What was the first price you can remember for a packet of Tayto Cheese And Onion? For me, it was an old 10p. Back then, they were considered a major treat – usually during or after a Meath match or if some of the clan happened to be in the local watering hole it was generally a Monday treat. Until, that is, yours truly began to roll to the hostelries myself and then it became every other night.
Until, as anyone who has been a fairly regular frequenter of this space in the last half decade or so can attest, my world as it had been up to that point was thrown into a tailspin when my mother fell ill. Of course, it has been even more so since, but that’s a tale for another day. Back then, the one constant solace keeping me afloat was farming and, more specifically, my own few heifers. Before it too was cut from under me suddenly and without as much as a murmur before or since.
Through whatever means necessary in the interim, one has endeavored to keep the farming eye in wherever possible. Whether that meant my usual run of watching the local lads at the hay, silage or the harvest – mercifully the breadth of viewing spots actually expanded this year thanks to the amazing Susie’s help – or my own albeit small-scale vegetable growing operation.
That didn’t turn out anything near the job I wished it to be but there is extreme pride in the fact an exceptional crop of salad potatoes were produced. Yielding enough to cater for ourselves and immediate and extended family. Which was especially poignantly fitting this year with the boss gone to the big allotment above. After all it was he who planted the seed in the head here once cattle were off the agenda. Having kept a varied and high-yielding veg plot years beforehand.
However, if you want to talk spuds in Meath, Ray Coyle’s name will be near the top of any such list, along with those of Pat Reynolds and Ivan Curran and the Meade and Finnegan families.
Ray, whose daughter Natalya is of course a two-time Olympian, has, as well as producing a gargantuan amount of crisps, made major contributions to life both locally and on a much broader scale.
Regarding the former, through his sponsorship of various local sports teams and events, but, as for the bigger picture, his investment and ingenuity has not only afforded people of the locality a phenomenal amenity on their doorstep, but one of the finest tourist attractions in Europe, Tayto Park.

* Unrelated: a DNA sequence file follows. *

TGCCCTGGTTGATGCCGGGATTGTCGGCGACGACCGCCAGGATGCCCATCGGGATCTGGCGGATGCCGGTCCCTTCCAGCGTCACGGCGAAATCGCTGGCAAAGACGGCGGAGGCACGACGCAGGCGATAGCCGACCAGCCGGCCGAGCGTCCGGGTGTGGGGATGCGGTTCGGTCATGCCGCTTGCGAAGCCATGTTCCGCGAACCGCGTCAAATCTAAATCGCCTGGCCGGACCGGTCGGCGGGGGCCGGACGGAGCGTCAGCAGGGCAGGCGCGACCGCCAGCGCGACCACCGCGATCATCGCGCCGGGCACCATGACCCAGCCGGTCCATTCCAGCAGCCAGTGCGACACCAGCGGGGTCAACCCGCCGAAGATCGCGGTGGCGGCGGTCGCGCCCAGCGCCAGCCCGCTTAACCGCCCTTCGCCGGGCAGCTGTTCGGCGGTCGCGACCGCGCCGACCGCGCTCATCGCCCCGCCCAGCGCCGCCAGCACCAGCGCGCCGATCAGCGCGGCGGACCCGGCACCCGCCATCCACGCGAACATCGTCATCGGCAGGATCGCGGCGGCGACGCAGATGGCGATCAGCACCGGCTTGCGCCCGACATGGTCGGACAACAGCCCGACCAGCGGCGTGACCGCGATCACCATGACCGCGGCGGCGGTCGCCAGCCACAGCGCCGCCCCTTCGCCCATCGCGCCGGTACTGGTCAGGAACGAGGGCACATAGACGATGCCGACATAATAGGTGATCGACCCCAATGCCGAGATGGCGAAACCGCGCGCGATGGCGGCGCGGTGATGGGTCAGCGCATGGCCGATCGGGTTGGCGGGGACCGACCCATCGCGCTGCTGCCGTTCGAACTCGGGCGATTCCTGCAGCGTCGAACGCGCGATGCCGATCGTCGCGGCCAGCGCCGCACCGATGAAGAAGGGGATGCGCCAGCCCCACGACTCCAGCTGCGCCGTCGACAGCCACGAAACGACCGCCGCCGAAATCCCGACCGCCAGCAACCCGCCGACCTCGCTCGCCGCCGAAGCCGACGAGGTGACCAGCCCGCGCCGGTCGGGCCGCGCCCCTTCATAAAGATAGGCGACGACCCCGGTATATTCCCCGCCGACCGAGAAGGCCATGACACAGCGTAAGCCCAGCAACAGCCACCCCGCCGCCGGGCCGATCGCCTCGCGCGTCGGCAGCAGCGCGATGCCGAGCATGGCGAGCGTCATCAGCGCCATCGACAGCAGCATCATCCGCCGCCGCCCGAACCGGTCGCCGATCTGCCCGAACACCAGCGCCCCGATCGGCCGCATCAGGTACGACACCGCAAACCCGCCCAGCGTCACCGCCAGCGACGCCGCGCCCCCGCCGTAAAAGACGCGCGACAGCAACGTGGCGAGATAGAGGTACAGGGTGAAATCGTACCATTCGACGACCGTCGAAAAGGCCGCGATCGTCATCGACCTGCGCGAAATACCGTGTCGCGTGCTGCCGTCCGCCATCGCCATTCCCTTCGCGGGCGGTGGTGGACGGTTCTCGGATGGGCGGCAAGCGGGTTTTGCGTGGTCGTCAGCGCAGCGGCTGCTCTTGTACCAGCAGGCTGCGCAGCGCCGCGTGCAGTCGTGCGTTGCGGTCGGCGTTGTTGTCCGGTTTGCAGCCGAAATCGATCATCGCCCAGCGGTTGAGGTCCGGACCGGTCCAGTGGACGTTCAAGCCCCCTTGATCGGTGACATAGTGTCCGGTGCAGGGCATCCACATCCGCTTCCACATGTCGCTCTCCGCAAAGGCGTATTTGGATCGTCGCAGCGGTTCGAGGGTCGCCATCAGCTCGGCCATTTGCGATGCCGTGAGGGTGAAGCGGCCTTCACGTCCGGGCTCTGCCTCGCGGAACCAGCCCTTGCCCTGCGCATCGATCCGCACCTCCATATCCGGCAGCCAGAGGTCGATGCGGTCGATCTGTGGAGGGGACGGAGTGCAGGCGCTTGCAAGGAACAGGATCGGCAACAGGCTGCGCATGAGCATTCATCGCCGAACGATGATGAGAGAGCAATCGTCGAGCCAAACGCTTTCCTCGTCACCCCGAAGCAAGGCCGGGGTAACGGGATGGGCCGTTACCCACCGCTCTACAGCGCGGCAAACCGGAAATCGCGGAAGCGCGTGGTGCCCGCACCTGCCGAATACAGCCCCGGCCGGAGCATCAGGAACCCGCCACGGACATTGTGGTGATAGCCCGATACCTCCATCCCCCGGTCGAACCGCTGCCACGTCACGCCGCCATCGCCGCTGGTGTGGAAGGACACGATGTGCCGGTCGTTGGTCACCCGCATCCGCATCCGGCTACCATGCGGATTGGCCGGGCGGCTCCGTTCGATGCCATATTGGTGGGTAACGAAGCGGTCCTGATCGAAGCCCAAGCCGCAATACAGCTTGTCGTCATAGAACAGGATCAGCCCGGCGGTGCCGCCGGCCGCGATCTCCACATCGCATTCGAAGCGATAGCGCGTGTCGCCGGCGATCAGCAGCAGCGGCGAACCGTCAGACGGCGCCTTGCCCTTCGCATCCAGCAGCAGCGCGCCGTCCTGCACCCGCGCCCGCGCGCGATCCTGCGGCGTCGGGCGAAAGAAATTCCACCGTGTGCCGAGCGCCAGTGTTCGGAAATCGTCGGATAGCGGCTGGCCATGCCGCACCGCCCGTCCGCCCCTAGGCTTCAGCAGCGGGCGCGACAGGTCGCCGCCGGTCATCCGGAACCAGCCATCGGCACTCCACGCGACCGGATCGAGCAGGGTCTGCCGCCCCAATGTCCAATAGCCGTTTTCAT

At this point, it must be admitted that initially enthusiasm in this seat for the trip to Curraha was luke warm at best. Primarily out of a (mis) understanding that it was, largely, aimed at kids and, with the rides and attractions of what was basically a funfare.
Mea Culpa to a very large degree. Yes all of the above are indeed present, but they are but a fraction of what this hidden oasis in a world of chaos.
Now, herself has been trying to persuade me to give Dublin Zoo a go. Reluctance regarding the latter centred on a thought stream the similar to doubts expressed above. Regarding same, any such reservations were dispelled almost immediately on arrival.
At the outset, having been left bitterly disappointed regarding disabled access the day beforehand, it’s only right to point out that were absolutely no such concerns this time around. Something underlined by the sight of two bus loads of disabled patrons disembarking and going in just ahead of us. Us being myself and herself, her mam, dad and brother.
Facilities and stewarding were highly commendable and while I might have thought having seen the herd of buffalo and goats and sheep on the way in my inkling that it could hardly get much better was readily and wonderfully disproved. Having not been at Dublin Zoo in decades, a fair comparison isn’t really possible but I couldn’t see it being any better than the Meath one!
The first thing which struck me as I rolled around the spacious and immaculately surfaced trails was the vast variety of animal life in the place. Yes of course there is that adjacent to the Phoenix Park, but, in the humble opinion of this observer, the demographic of Tayto Park renders it closer to a safari park than the zoo – only my view.
One thing that is certain is that patrons can certainly get closer to the animals than in most other places – whilst obviously maintaining safe distances between them and onlookers. Again, staff and management have done an excellent job on fencing and warning signage so the only way anybody could end up in trouble would be if they acted the fool themselves.
If there was one slight disappointment about the day it was that there didn’t appear to be any disabled viewing provision for where the American Bisen are located. Hope would be, though, that at some point in the future that can be rectified as – and this applies across the board when it comes to persons with a disability – something very simple could make a incalculable difference.
Other than that, I couldn’t glowingly enough recommend that you chip in to the local economy for a great day out!